ERIC Number: ED204013
Record Type: RIE
Publication Date: 1981-Mar-13
Bilingual Education: When Should the Child Start?
Barker, William F.; Schwartz, Lita L.
This presentation addresses the question of what language experiences are most appropriate for the academic instruction of children who do not speak English as a native language. The question is explored through a reanalysis of data gathered in a previous 6-year study that varied English and Tagalog instruction across grades one through six in 18 Philippino classrooms. It was concluded that (1) proficiency in English is directly related to the number of years in which it is used as the medium of classroom instruction, and (2) the average level of literacy in Tagalog is not closely related to the number of years in which it has been used as a medium of classroom instruction. Throughout the reanalysis of the Philippino data, methodological considerations which should be applied when choosing the unit of analysis, covariates, and variables for use in a multivariate analysis of covariance procedure are demonstrated. The conclusions of the original study were supported by the reanalysis of the data. On the basis of these results, it is recommended that English be used as the language of instruction for non-native speakers of English and that such instruction be accompanied by appropriate instruction in native language arts and culture. (Author/RH)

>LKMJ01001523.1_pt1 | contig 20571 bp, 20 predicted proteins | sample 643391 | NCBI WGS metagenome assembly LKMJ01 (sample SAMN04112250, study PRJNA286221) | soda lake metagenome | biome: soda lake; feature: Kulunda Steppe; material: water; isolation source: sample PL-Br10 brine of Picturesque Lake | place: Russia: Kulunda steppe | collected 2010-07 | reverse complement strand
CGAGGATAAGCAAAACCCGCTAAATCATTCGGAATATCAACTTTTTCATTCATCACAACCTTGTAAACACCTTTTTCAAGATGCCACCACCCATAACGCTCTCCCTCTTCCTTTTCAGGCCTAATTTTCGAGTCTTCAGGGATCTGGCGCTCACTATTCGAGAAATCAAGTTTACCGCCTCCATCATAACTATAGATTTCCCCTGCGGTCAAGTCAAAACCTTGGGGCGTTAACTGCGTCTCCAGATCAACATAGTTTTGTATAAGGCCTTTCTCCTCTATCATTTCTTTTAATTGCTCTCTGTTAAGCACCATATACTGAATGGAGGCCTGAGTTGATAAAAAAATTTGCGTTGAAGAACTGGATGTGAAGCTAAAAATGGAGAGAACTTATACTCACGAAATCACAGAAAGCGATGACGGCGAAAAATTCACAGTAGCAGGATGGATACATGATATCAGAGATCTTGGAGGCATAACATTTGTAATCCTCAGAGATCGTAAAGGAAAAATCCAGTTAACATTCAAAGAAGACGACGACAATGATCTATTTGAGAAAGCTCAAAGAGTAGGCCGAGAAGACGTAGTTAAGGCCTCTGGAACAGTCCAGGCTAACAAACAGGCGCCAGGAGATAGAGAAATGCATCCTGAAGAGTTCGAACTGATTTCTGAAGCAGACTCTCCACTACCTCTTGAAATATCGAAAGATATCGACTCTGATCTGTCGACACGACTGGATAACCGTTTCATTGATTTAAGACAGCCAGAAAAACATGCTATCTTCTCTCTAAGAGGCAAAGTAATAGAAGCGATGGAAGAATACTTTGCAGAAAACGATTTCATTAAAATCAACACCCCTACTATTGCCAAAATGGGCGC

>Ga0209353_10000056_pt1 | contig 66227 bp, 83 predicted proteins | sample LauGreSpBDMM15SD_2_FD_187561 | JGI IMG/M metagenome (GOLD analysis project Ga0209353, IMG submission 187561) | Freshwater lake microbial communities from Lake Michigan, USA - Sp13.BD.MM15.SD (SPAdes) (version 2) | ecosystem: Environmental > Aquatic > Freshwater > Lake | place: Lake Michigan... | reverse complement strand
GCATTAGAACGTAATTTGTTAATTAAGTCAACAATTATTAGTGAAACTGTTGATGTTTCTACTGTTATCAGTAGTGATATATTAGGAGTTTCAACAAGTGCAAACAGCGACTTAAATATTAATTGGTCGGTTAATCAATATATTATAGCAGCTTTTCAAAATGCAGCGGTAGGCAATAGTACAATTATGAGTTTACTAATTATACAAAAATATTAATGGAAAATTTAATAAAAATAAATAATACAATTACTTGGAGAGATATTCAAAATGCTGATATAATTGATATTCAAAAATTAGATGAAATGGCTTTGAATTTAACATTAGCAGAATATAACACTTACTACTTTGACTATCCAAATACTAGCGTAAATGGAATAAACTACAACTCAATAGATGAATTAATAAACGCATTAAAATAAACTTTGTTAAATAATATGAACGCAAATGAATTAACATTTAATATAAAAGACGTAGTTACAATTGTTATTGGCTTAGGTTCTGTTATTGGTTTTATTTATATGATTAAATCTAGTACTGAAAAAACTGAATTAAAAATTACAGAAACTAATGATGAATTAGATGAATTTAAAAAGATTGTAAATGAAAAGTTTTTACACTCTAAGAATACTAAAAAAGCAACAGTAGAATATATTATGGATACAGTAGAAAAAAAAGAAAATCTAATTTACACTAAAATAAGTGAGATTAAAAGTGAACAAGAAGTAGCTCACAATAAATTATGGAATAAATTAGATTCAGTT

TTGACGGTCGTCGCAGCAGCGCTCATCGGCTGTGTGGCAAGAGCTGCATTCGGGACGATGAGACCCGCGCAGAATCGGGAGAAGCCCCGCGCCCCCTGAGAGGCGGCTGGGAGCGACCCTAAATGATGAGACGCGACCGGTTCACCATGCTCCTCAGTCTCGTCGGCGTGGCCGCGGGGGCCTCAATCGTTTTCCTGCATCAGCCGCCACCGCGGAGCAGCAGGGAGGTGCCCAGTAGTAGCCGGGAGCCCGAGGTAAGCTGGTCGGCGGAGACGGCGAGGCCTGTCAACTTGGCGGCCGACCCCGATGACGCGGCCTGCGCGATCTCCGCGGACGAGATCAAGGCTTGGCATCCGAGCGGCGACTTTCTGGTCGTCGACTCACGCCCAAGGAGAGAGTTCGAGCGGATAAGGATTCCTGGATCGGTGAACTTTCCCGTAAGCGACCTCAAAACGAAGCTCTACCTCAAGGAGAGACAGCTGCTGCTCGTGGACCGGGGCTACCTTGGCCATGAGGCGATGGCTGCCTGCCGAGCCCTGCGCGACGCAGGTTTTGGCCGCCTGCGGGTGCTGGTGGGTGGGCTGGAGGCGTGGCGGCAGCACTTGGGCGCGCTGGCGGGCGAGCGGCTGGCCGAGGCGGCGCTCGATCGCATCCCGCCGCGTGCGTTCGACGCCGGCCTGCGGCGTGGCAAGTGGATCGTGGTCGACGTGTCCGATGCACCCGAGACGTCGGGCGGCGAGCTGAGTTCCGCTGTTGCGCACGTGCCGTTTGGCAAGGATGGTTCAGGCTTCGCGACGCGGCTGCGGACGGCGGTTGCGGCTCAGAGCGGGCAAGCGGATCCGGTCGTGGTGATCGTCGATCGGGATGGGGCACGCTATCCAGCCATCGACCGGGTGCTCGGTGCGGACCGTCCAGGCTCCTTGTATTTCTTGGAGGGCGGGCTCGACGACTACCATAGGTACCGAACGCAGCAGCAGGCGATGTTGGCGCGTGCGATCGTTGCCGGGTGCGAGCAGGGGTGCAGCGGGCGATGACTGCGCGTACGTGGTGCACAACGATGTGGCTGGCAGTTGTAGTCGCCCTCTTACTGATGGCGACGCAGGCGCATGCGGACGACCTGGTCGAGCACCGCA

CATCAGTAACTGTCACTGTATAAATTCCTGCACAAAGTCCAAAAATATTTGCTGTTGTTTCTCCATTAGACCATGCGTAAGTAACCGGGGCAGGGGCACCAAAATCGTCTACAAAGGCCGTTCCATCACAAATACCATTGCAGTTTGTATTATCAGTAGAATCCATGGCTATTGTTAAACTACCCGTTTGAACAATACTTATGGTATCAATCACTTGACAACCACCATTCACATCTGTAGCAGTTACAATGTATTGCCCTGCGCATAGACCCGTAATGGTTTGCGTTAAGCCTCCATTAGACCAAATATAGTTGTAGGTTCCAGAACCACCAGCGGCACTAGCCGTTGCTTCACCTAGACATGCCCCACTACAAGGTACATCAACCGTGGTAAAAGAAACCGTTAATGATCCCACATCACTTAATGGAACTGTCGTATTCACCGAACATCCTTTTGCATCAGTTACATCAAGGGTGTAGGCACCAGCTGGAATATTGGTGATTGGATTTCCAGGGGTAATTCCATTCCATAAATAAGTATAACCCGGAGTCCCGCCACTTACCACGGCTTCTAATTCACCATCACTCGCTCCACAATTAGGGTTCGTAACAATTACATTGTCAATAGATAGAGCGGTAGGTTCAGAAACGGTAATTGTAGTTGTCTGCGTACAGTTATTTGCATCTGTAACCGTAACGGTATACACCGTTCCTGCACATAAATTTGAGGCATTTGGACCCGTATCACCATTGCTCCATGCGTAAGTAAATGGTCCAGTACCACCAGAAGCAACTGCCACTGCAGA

Publication Type: Reports - Research; Speeches/Meeting Papers
Education Level: N/A
Authoring Institution: N/A
Note: Paper presented at the Annual Meeting of the Eastern Educational Research Association (4th, Philadelphia, PA, March 12-14, 1981).